Wednesday, January 23, 2008

Brayford Pool

click photo to enlarge
Yesterday, as I walked past the city of Lincoln's Brayford Pool, a natural lake formed where the River Witham widens, it was obvious that the recent spell of heavy rain had raised the water level considerably. Boats were floating higher, an island with a tree was submerged, the trunk sticking up through the water, walkways out to the moored pleasure craft were below the surface of the brown, stirred-up flow, and a couple of bicycles locked to posts were semi-submerged.

The Brayford Pool is an interesting location with a long history of commercial use despite being 40 miles from the sea. The Romans used it as a port nearly 2,000 years ago. They journeyed up and down the Witham between Lincoln and The Wash, and also connected the city to the River Trent with the construction of the Fosse Dyke. The Normans, in the C11 and C12, brought stone up to the Pool to construct the castle and cathedral. In the C18 and C19 the wharves were lined with warehouses, and for a brief moment Lincoln was Britain's fourth most important port. But the commercial use of Brayford Pool declined, it decayed and was largely abandoned. In the 1960s there was a scheme to fill it in and create a large car park! Fortunately that idea was dropped. In recent years a regeneration project has brought pleasure craft, shops, eateries, walks, and wildlife to the Pool, and the location lives once more. Unfortunately this rejuvenation has been bought at the expense of the older buildings: too much was swept away, and consequently continuity and character are largely missing from the area.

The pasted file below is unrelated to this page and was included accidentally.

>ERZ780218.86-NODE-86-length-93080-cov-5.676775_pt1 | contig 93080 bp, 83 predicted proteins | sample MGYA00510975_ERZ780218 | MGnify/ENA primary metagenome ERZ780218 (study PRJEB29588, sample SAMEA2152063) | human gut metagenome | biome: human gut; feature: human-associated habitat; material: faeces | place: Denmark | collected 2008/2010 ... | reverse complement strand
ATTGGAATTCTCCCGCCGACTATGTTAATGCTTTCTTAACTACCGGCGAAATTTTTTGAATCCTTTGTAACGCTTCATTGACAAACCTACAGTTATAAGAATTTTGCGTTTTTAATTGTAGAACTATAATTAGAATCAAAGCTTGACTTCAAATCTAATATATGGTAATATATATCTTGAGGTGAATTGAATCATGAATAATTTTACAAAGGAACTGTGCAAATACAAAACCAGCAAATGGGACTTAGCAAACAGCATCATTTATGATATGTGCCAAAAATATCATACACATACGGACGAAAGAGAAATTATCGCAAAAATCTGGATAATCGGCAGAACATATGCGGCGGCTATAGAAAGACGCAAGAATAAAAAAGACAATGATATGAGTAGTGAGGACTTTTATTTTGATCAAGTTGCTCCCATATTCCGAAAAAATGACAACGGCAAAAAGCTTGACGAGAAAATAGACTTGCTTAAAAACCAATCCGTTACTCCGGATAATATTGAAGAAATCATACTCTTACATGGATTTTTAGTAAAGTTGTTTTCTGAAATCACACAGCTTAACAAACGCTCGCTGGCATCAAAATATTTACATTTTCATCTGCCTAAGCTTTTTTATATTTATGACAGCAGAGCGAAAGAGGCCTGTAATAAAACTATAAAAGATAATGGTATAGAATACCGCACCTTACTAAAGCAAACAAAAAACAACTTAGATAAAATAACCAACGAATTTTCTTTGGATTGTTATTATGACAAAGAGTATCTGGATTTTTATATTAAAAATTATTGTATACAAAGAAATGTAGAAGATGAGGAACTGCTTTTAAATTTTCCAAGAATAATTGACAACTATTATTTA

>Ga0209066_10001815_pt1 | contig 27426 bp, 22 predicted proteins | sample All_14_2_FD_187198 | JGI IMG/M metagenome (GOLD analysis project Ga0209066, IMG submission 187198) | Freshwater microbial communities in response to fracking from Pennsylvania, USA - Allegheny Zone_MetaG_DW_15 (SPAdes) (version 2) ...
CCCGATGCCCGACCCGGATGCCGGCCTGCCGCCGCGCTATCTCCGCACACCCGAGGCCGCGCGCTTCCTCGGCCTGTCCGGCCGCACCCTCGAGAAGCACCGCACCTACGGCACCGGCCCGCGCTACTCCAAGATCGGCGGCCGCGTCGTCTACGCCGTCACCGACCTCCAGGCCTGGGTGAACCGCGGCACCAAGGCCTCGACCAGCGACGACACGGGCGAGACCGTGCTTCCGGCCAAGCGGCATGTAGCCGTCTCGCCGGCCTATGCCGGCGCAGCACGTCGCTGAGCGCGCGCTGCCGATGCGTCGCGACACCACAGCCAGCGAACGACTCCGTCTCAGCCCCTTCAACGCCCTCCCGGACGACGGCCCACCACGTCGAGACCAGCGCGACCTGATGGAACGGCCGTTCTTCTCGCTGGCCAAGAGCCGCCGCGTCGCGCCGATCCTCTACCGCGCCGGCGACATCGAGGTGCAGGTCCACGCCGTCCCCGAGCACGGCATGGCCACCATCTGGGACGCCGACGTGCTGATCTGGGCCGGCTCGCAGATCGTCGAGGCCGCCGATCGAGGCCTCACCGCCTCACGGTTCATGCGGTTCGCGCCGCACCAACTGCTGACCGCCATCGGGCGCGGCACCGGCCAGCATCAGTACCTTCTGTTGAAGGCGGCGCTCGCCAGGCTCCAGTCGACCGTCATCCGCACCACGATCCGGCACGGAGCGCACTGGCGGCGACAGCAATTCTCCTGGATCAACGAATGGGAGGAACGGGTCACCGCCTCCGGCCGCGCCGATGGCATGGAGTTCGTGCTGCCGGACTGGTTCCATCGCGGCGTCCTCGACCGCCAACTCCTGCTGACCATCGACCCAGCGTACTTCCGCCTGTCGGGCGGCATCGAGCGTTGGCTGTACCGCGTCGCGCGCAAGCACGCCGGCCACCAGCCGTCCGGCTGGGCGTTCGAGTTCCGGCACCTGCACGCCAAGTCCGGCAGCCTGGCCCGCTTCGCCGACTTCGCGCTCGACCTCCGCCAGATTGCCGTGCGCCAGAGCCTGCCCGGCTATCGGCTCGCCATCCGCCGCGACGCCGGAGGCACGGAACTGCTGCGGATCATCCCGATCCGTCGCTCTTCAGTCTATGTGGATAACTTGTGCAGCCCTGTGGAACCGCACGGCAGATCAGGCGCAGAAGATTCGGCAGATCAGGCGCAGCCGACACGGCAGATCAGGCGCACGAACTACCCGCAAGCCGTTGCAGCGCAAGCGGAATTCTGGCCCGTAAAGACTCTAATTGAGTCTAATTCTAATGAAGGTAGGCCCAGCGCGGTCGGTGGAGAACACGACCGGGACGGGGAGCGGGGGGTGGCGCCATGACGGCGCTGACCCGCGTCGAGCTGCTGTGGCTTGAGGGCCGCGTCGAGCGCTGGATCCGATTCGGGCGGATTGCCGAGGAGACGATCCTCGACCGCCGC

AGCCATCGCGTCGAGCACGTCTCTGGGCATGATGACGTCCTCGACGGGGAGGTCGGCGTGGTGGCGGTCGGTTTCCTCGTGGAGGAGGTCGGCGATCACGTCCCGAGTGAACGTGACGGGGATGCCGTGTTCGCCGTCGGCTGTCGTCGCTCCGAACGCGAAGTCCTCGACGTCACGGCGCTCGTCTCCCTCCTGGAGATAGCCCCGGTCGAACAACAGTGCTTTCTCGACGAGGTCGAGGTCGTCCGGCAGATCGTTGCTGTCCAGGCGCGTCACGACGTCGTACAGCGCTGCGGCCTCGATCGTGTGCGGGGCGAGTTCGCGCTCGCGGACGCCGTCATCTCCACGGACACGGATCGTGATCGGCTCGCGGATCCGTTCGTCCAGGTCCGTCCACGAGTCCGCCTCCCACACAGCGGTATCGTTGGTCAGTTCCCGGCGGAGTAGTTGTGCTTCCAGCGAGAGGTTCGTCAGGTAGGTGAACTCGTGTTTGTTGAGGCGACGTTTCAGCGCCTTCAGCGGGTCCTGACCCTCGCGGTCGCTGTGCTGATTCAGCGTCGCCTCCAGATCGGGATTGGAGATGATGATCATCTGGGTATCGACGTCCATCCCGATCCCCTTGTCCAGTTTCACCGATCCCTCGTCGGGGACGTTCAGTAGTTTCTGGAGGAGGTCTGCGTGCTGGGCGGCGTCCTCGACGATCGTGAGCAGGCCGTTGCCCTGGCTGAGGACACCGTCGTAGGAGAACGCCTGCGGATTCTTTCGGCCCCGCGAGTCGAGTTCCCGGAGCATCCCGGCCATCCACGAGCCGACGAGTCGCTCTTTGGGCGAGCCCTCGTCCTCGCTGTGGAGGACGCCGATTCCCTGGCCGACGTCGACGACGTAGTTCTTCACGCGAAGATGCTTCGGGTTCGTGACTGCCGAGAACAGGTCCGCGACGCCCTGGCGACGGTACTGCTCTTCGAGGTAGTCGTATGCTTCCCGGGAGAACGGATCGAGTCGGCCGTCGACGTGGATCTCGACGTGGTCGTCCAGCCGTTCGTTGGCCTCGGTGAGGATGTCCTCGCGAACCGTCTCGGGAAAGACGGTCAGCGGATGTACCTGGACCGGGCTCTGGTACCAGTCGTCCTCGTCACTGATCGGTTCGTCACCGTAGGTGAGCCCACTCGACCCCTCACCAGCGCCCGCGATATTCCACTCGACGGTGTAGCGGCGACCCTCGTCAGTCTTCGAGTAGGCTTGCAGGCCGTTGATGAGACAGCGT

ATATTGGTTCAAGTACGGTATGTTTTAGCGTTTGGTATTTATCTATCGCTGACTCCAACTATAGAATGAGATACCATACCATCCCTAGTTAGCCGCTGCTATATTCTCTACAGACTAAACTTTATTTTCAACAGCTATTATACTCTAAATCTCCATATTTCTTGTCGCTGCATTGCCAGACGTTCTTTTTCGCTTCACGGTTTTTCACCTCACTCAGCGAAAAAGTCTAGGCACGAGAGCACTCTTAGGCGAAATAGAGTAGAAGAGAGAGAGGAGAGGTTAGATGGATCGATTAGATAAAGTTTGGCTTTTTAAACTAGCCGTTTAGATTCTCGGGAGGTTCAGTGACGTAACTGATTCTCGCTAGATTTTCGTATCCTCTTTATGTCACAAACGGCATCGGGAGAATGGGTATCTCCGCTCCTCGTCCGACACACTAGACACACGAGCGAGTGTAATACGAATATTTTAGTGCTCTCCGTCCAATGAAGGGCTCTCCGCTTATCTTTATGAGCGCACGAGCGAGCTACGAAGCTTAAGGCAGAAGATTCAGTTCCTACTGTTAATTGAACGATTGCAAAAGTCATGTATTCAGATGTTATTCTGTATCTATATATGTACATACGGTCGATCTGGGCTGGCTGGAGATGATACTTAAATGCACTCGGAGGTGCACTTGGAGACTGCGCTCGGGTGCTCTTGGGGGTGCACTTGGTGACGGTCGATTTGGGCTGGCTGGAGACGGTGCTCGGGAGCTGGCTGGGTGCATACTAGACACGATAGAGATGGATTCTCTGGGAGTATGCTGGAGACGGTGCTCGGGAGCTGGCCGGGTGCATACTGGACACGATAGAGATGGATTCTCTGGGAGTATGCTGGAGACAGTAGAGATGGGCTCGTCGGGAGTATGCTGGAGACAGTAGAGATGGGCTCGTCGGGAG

I took this photograph of a rather wet bicycle from a Pool-edge path. As it's locked to a jetty it must belong to one of the nearby boats. It will need a good service and the application of grease and oil before it can be returned to use! The bicycle, poles, oar(!) and reflection made a strong shape, and I decided to accentuate this by conversion to black and white, and by increasing the contrast of the image.

photograph and text (c) T. Boughen

Camera: Olympus E510
Mode: Aperture Priority
Focal Length: 100mm (200mm/35mm equiv.)
F No: f7.1
Shutter Speed: 1/125
ISO: 100
Exposure Compensation: -0.3 EV
Image Stabilisation: On